The battle over drop-off locations for mail-in ballots in Texas seems to be over.
A U.S. 5th Circuit Court of Appeals panel has upheld Gov. Greg Abbott's order limiting locations to just one per county.
Houston Public Media spoke with Teddy Rave, a constitutional law professor at the University of Houston Law Center, on why this is likely the end of the road for plaintiffs seeking to overturn the order.
This interview has been edited for length and clarity.
Houston Public Media: Why did the three-judge panel of the 5th Circuit decide to uphold Governor Abbott's order and overturn the lower-court judge?
Teddy Rave: The 5th Circuit looked at this as actually an extension of voting rights in their view, because they read the Oct. 1 order in conjunction with the order in July expanding the amount of time to drop off mail-in ballots in person. And so, with that baseline of only being able to drop off ballots on Election Day, going to now having several days to drop off ballots, they viewed that as an expansion of voting rights instead of, as the district court had viewed it, a restriction of voting rights, where we went from having multiple locations within a county where you could drop off the ballots to just one location.
Where does this leave the plaintiffs? Do they have any further grounds for appeal?
Certainly they could seek review from the entire 5th Circuit en banc (in front of the entire bench), though I'm not sure that they're likely to prevail in front of the full court instead of just a panel. Or they could petition for review from the (U.S.) Supreme Court, though time is very short, and that doesn't seem likely to be forthcoming.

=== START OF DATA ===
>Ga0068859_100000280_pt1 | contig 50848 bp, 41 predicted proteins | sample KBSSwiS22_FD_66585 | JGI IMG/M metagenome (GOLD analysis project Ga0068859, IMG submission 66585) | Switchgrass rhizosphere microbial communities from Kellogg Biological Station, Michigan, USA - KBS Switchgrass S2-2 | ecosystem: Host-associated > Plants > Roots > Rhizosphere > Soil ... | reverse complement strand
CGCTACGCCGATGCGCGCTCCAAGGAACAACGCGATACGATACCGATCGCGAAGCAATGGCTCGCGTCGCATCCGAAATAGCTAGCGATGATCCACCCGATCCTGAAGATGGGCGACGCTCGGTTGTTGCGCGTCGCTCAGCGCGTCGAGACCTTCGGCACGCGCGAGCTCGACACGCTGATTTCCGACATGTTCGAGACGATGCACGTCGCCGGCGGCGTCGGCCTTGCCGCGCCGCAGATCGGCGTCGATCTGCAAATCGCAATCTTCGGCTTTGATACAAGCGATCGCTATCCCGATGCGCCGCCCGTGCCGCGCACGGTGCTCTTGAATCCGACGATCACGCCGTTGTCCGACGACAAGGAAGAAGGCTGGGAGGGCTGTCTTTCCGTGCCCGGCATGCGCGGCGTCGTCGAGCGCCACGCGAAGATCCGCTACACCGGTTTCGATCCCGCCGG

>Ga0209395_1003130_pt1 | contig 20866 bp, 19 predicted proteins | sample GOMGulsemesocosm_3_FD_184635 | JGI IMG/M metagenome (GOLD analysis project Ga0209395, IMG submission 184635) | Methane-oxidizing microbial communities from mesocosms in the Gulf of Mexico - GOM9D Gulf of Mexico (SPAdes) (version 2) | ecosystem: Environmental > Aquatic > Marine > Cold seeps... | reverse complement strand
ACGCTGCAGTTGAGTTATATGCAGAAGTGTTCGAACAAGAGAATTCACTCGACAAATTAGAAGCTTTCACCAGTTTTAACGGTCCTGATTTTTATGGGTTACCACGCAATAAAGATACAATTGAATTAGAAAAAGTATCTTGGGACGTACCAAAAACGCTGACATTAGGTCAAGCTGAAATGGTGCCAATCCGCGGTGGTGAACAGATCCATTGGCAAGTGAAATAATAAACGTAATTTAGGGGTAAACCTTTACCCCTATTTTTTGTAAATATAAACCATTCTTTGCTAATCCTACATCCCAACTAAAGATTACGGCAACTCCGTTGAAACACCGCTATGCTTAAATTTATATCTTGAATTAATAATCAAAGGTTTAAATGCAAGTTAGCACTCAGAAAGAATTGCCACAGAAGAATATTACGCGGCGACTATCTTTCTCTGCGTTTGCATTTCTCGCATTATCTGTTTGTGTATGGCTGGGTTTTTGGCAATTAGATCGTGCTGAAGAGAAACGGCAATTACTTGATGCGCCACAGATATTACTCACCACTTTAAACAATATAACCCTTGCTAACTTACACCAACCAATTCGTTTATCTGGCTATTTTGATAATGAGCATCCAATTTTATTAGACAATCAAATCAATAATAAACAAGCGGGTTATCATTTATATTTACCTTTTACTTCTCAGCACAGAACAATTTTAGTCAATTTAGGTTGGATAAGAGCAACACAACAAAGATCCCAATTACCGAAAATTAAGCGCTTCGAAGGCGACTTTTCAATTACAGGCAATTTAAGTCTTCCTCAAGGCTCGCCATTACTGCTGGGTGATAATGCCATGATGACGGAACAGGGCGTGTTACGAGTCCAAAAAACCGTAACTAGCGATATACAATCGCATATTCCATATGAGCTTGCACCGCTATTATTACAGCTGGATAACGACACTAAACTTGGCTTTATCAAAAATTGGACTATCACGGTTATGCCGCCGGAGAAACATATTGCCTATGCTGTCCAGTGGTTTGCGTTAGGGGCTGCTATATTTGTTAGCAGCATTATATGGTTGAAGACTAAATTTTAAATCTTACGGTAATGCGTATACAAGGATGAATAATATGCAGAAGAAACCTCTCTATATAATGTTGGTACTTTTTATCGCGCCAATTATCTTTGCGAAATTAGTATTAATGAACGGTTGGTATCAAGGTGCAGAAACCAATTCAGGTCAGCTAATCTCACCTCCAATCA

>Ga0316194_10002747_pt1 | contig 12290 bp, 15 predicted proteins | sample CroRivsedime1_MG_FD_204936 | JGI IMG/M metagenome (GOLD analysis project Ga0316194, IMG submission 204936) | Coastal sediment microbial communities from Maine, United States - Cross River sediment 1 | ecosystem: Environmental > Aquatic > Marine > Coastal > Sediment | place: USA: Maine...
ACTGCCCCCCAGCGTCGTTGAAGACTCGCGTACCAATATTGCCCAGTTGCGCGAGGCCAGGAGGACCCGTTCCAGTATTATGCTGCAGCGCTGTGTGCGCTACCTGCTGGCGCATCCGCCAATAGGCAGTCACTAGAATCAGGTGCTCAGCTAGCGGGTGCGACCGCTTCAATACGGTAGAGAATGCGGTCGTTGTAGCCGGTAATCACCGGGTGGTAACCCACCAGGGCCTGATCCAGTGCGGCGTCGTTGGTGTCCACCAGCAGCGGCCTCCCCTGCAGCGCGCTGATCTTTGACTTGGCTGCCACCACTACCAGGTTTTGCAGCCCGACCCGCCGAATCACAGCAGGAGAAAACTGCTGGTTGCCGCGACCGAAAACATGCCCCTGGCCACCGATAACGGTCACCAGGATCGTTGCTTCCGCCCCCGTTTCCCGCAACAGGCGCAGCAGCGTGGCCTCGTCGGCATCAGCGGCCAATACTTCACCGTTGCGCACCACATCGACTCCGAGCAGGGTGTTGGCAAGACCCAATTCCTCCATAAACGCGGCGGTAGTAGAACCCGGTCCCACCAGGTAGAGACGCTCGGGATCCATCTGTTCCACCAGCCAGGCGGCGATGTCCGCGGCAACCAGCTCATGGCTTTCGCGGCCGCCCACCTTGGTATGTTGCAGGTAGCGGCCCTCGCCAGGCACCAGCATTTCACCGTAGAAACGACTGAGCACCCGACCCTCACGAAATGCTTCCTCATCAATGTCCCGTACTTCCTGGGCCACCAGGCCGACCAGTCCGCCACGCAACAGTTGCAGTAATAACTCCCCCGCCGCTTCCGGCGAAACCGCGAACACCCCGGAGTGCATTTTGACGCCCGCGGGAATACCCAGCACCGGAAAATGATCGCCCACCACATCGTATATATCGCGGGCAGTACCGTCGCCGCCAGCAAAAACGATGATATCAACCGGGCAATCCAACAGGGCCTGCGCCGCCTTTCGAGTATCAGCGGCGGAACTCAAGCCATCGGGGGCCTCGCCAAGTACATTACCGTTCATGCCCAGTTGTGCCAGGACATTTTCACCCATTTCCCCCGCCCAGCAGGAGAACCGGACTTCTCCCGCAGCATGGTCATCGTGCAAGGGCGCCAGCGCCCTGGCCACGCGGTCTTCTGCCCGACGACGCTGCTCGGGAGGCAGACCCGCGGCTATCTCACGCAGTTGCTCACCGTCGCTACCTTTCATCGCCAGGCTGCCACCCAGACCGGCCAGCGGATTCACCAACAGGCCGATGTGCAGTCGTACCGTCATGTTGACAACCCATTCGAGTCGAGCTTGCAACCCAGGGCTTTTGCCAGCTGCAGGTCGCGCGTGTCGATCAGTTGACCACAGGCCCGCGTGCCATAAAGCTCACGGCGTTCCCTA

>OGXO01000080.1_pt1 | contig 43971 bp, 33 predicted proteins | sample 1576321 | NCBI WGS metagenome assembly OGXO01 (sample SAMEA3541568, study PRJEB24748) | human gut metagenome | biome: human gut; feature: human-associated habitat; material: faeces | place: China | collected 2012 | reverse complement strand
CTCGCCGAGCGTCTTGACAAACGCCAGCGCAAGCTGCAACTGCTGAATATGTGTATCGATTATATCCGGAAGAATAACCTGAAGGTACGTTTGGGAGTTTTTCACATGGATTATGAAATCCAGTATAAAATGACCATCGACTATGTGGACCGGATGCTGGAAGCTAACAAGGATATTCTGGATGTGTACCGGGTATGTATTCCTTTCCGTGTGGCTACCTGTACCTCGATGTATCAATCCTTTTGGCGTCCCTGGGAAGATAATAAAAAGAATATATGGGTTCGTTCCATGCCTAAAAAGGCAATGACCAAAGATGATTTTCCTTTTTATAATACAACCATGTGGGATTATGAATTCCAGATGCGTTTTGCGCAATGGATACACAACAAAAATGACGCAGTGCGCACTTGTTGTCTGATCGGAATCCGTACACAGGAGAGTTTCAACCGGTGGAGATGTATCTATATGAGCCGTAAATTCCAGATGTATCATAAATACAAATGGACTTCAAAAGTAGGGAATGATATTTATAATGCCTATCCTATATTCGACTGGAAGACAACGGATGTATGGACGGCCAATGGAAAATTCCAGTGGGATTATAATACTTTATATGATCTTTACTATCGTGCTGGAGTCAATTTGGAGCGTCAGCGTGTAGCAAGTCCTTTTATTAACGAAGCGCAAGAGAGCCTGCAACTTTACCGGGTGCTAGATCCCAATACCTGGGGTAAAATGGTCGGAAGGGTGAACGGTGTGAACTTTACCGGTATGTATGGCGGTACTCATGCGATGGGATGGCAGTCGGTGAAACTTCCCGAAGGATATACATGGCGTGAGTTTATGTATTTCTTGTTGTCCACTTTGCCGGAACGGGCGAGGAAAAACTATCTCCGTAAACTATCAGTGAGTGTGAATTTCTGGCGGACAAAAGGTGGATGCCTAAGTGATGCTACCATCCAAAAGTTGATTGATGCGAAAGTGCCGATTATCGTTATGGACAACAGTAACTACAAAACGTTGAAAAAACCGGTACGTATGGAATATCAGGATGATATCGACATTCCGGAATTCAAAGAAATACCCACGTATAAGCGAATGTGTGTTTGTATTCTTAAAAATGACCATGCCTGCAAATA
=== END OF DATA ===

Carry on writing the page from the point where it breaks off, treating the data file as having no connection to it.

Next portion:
Why is that?
The Supreme Court is very wary of last-minute changes before elections and has in several recent cases blocked lower federal courts from requiring last-minute changes to election proceedings. And given the current makeup of the court and the trajectory we've seen in recent decisions, I'd be really surprised if the Supreme Court wanted to take this case.
Where does this leave the average voter in Texas?
Well, it requires the average voter to be proactive, to make sure that they request their mail-in ballots early if they're eligible for using mail-in ballots, and get them mailed early so that postal delays won't keep their ballots from being delivered on time, or to go to the single location in each county and drop the ballots off in person.
What's the net effect of this with the earlier ruling from the Supreme Court of Texas against Harris County?
These are somewhat distinct issues. Harris County had wanted to mail absentee ballot applications to everyone in the county, and the Supreme Court of Texas...blocked them from doing that, saying that that's beyond their authority under the election laws. The ruling in the Harris County case again puts the onus on voters to be proactive, to go out and request absentee ballots. Fortunately, it's pretty easy. The absentee ballot request forms are readily available on the Internet. You can just go ahead and download one and send it in, or I think you can even apply directly online. And also, other groups other than the Harris County Clerk can mail the ballot request forms to voters. So, as long as voters are proactive, there's plenty of time to get the absentee ballots requested.
The deadline for requesting a mail-in ballot in Texas is Oct. 23.